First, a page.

Ethnic differences in patterns of occupational exposure in New Zealand

Authors


Abstract

Objectives

To investigate the differences in occupational exposure between Māori (New Zealand's indigenous people) and non-Māori.

Methods

Participants were randomly selected from the Electoral Roll. Exposure to occupational risk factors was assessed through telephone interviews and exposure prevalences of Māori (n = 273) and non-Māori (n = 2,724) were compared. Subsequently, Māori were matched with non-Māori on current occupation (n = 482) to assess whether ethnic differences also exist within occupations.

Results

Māori were more likely to report exposure to physical strain (e.g., lifting, standing). Part of these differences remained when Māori were compared with non-Māori in the same job. In addition, Māori women were twice as likely to categorize their job as very or extremely stressful than non-Māori women in the same job, while Māori men were twice as likely to report exposure to dust.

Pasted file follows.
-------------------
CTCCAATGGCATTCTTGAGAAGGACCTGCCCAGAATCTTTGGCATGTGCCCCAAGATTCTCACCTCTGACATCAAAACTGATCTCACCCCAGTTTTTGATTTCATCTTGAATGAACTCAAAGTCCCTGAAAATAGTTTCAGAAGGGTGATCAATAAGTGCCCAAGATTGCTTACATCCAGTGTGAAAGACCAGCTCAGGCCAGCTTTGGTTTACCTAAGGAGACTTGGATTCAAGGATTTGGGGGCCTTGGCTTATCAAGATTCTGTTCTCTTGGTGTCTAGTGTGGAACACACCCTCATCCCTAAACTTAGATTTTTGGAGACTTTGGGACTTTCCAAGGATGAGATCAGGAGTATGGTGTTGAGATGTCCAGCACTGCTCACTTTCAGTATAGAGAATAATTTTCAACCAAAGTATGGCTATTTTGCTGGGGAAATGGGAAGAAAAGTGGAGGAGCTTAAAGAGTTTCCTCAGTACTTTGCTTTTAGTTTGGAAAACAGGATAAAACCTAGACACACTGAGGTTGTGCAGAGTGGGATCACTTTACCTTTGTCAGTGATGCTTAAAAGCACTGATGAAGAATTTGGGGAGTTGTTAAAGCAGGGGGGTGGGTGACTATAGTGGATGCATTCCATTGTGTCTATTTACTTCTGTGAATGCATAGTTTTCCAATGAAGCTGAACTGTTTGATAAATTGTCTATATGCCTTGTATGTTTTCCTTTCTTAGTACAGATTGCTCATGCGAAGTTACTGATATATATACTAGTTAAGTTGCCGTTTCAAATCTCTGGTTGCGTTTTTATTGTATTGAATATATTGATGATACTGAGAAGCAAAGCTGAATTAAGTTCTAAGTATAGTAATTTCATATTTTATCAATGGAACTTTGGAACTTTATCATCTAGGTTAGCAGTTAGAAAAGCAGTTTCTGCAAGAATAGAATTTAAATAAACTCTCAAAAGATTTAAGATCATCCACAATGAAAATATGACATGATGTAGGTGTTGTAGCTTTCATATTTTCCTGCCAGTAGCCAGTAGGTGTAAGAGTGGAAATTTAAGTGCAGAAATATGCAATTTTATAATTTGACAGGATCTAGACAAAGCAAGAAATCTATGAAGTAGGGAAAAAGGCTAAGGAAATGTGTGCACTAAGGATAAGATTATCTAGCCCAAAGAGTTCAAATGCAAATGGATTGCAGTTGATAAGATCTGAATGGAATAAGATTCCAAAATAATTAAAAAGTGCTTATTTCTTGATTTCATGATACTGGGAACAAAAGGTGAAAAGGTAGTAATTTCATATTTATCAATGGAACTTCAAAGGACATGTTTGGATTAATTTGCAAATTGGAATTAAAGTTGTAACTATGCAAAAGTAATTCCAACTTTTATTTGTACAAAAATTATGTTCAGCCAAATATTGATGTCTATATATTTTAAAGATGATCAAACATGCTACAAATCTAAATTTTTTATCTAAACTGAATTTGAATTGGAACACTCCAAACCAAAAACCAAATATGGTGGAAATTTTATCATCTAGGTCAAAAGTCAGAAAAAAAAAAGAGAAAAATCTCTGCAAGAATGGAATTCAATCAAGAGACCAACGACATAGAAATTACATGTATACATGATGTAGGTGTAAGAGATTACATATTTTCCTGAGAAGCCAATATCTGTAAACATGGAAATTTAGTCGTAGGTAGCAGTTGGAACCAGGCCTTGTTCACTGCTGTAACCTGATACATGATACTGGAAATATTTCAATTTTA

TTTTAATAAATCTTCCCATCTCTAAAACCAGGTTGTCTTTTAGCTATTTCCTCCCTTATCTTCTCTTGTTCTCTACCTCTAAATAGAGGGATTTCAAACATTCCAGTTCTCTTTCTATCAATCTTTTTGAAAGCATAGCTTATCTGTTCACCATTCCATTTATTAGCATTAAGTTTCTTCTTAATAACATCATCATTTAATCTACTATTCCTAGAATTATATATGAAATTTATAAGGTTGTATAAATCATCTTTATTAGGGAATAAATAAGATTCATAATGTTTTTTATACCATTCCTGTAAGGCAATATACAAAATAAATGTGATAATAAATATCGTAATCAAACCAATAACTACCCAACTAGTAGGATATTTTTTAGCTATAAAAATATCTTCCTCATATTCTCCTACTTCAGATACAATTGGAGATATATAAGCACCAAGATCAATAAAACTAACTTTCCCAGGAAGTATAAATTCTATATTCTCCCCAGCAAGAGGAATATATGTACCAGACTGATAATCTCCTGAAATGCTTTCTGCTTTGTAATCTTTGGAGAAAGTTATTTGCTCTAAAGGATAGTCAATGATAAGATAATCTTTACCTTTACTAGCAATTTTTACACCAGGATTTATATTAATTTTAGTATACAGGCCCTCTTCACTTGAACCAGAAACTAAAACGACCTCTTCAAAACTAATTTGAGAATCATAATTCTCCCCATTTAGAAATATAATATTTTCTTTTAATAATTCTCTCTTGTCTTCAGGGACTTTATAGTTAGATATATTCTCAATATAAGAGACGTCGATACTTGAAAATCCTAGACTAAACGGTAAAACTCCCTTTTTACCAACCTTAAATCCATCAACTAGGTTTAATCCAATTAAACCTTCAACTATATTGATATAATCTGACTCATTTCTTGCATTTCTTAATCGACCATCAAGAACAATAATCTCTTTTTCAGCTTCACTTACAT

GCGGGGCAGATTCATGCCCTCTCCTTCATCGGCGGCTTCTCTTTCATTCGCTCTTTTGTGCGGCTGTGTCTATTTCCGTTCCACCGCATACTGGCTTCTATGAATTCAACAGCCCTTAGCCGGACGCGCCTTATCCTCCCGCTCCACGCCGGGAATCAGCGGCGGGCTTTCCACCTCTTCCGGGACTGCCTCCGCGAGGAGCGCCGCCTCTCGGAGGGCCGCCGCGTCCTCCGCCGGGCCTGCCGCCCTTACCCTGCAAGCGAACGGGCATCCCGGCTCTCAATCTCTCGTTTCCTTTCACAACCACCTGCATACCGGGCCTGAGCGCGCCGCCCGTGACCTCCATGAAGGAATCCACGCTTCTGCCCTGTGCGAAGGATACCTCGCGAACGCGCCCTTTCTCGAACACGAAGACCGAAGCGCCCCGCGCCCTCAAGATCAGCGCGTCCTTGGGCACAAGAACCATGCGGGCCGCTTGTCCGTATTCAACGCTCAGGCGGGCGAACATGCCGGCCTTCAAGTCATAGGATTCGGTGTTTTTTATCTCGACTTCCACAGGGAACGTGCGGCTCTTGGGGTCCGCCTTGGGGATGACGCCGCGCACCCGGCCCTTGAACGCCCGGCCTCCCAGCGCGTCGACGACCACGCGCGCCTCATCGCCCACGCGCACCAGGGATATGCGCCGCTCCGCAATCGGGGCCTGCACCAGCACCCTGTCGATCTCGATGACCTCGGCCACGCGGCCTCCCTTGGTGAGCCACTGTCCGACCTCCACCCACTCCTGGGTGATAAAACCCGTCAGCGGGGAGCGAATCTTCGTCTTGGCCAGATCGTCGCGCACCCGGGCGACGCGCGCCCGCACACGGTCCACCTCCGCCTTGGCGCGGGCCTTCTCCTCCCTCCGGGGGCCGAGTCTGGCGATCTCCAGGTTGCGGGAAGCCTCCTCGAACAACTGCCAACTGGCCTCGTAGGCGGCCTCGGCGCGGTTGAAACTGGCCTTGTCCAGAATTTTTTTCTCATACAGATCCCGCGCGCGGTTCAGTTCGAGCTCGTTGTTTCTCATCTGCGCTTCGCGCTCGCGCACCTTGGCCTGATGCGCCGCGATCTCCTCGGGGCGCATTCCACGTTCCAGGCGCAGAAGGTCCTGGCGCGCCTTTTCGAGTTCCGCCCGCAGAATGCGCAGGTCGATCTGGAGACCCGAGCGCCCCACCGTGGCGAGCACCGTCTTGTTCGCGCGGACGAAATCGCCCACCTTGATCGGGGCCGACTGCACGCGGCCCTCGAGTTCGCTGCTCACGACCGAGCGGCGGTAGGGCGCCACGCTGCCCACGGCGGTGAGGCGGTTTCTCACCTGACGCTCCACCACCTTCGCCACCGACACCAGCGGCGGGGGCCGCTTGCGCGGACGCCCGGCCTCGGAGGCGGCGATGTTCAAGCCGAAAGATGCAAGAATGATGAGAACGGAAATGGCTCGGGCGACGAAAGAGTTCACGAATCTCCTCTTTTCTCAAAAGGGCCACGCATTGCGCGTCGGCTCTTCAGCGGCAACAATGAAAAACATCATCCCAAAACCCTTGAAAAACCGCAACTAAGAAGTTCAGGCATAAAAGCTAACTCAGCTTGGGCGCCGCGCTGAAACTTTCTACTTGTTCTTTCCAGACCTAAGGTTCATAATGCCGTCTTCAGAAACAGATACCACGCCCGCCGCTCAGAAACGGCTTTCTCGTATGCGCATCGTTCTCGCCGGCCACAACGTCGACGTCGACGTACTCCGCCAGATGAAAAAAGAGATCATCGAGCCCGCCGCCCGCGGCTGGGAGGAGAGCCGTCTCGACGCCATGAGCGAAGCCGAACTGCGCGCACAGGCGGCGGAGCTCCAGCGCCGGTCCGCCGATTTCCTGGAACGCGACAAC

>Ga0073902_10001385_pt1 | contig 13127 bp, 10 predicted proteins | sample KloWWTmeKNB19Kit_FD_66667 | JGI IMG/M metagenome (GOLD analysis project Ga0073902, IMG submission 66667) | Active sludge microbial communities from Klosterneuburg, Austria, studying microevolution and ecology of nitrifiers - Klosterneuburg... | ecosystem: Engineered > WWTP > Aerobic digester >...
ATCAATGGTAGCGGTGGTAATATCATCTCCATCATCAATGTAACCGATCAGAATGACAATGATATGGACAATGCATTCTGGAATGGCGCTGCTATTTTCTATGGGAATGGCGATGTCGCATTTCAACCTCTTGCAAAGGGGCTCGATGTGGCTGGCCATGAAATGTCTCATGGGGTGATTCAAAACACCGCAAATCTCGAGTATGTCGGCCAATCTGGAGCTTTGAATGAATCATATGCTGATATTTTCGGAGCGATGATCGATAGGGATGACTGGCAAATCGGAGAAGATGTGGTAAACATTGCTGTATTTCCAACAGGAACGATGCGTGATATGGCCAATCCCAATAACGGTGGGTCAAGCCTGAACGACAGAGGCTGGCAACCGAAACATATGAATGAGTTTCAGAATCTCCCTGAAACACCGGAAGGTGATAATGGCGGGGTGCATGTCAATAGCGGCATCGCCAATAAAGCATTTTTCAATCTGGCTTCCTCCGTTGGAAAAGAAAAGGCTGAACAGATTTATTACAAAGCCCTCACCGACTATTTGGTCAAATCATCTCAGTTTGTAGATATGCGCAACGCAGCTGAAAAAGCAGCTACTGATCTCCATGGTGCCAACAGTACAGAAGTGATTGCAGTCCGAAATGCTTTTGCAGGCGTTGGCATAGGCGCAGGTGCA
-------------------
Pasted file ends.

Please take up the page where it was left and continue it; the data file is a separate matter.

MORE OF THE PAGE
Conclusion

Marked ethnic differences exist in risk factors for occupational ill-health, due to both occupational distribution and the distribution of tasks within occupations. Am. J. Ind. Med. 54:410–418, 2011. © 2011 Wiley-Liss, Inc.

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